The PayPal Split Is Like A Great Painting: Everybody Sees Something Different In It

The PayPal/EBay separation is a story of contradictions. eBay says that the fast pace of the payments space—and the huge recent changes (Apple Pay and Alibaba's IPO)—require a move right away: So they're saying that they will separate by the end of 2015.

The eBay board passionately and publicly disagreed with Carl Icahn, saying that splitting the companies would be a horrible idea. And after Icahn backed off, that is precisely what they did. eBay CEO John Donahoe told The New York Times: "We 'got to the same place that Carl said early on.'"

More contradictions: The split will strengthen the competitive position of both firms, with extensive speculation that it's really all about selling those units directly to one of those competitors.

In the payments world, though, the questions are focused on PayPal and whether an independent PayPal—or a PayPal that is slated to be independent, assuming it's not acquired before the end of next year—is more or less attractive to do business with. Will it strengthen PayPal as it will have a little more freedom to sell to people who don't like eBay? Or will it weaken PayPal, which might happen if eBay pulls some or all of its business from PayPal and gives it to various rivals?

Piper Jaffray senior research analyst Gene Munster speculated on CNBC about how Alibaba might play a role. "The one element that this really opens up is the concept that Alibaba could purchase the [eBay] marketplace."

Alibaba—which just completed the biggest initial public offering ever at $25 billion—would more likely be after eBay's marketplace distribution in the U.S. instead of PayPal because the Chinese e-commerce giant has its own online payment arm Alipay, said Munster, who covers eBay, CNBC reported.

That story also quoted Bob Peck, analyst at SunTrust Robinson Humphrey, who saw merged channel retail playing a key role. "It's growing just a little below generally where e-commerce is. You got the core auction businesses. But it's really that omni-channel business that's the big future for eBay."

AtonRa Partners issued a research note that "a standalone PayPal will have the opportunity to accelerate revenue growth through PayPal's integration on other large marketplaces such as Amazon and Alibaba. That said, investors should not overlook the negatives. First, eBay has probably discussed a sale of the business with potential predators (Apple, Amazon, etc.) in recent months and did not get the expected price. This means that tech companies are well aware of the risks of buying a richly valued business while the competitive landscape is evolving fast. Second, PayPal could lose some 'easy business' with eBay (assuming that eBay will open up to rival payment systems) and could find it difficult to develop business with Amazon or Alibaba that are also involved in mobile & online payment initiatives."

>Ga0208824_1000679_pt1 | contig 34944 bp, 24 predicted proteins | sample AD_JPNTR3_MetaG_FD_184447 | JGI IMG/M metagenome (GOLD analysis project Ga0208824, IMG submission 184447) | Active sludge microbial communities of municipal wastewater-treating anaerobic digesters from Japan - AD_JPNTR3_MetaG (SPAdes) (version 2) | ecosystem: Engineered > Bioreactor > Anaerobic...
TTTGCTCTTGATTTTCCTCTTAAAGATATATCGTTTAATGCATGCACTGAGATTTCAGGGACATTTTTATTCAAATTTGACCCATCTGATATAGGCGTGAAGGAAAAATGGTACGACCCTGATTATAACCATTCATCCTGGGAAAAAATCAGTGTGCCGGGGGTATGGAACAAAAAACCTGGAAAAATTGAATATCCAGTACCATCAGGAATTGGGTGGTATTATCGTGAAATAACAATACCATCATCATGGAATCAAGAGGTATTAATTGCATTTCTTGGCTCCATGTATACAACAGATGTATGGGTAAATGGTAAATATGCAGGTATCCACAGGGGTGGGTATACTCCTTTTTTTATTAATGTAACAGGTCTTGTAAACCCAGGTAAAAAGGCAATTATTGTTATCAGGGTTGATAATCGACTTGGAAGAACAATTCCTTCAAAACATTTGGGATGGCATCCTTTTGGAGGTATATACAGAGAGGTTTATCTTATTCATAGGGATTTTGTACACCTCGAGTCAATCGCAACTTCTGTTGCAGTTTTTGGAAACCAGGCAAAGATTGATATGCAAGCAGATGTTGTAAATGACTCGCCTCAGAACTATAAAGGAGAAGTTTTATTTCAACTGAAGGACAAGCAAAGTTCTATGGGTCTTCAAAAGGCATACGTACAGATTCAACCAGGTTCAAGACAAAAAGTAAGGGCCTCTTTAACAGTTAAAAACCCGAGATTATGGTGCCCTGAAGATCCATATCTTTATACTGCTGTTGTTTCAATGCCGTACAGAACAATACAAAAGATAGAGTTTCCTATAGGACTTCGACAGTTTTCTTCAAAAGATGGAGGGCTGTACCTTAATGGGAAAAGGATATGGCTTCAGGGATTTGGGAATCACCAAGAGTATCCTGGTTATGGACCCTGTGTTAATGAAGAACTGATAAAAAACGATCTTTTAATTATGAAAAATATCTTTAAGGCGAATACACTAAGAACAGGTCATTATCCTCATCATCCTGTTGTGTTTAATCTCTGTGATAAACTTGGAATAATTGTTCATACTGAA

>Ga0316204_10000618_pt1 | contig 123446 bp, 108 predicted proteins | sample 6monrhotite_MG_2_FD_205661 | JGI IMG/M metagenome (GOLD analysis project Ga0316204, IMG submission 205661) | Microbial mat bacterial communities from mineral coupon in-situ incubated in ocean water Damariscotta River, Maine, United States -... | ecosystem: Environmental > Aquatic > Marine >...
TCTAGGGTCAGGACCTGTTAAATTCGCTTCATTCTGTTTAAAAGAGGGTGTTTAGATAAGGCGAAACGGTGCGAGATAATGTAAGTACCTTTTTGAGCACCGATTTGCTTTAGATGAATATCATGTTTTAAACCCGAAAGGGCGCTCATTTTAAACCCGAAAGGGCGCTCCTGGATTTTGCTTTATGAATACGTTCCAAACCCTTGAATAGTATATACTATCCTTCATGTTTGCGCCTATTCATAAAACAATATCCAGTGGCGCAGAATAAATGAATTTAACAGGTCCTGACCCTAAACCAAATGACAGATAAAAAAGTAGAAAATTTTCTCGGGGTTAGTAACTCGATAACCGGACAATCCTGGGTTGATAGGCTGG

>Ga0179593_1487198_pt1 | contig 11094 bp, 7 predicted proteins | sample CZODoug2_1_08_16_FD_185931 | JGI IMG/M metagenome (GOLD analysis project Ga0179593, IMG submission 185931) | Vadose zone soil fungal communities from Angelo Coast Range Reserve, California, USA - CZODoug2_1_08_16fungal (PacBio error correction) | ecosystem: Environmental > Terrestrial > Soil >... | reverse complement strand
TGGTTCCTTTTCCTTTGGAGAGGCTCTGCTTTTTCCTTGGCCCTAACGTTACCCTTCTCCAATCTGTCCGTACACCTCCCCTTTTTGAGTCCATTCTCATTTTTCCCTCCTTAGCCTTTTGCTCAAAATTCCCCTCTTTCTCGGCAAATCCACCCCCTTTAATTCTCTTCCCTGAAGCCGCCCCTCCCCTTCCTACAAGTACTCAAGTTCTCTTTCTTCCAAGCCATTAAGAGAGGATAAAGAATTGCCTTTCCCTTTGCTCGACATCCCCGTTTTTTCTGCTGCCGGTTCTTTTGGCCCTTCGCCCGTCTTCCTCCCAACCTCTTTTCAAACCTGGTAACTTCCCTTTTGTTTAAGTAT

Wall Street analyst Marshall Hargrave also put out a research note and made a curious comment, that he saw something very different than the payments hyper activity that most others saw. "The payments business is slowing down and now looks like the ideal time to sell off PayPal. This could also be a ploy to see what types of buyers or partnerships the company can drum up for PayPal. However, there are concerns where eBay accounts for over a quarter of PayPal's transactions. That's a large number of eBay customers that use PayPal to complete their transactions. PayPal is the mobile payment system, which services payments for eBay customers, and it makes sense to isolate the value of PayPal from eBay's stock price. Thus, it's likely that eBay is being valued at less than the sum of its separate parts, and a spin-off such as this would enhance the value of eBay as a whole."

"Everyone is out to eat PayPal's lunch," said Jordan McKee, a senior analyst for mobile payments at 451 Research. "Now more than ever, PayPal needs to innovate, be nimble and move fast to fend off these competitive threats."



The How We Shop Report, a PYMNTS collaboration with PayPal, aims to understand how consumers of all ages and incomes are shifting to shopping and paying online in the midst of the COVID-19 pandemic. Our research builds on a series of studies conducted since March, surveying more than 16,000 consumers on how their shopping habits and payments preferences are changing as the crisis continues. This report focuses on our latest survey of 2,163 respondents and examines how their increased appetite for online commerce and digital touchless methods, such as QR codes, contactless cards and digital wallets, is poised to shape the post-pandemic economy.

Click to comment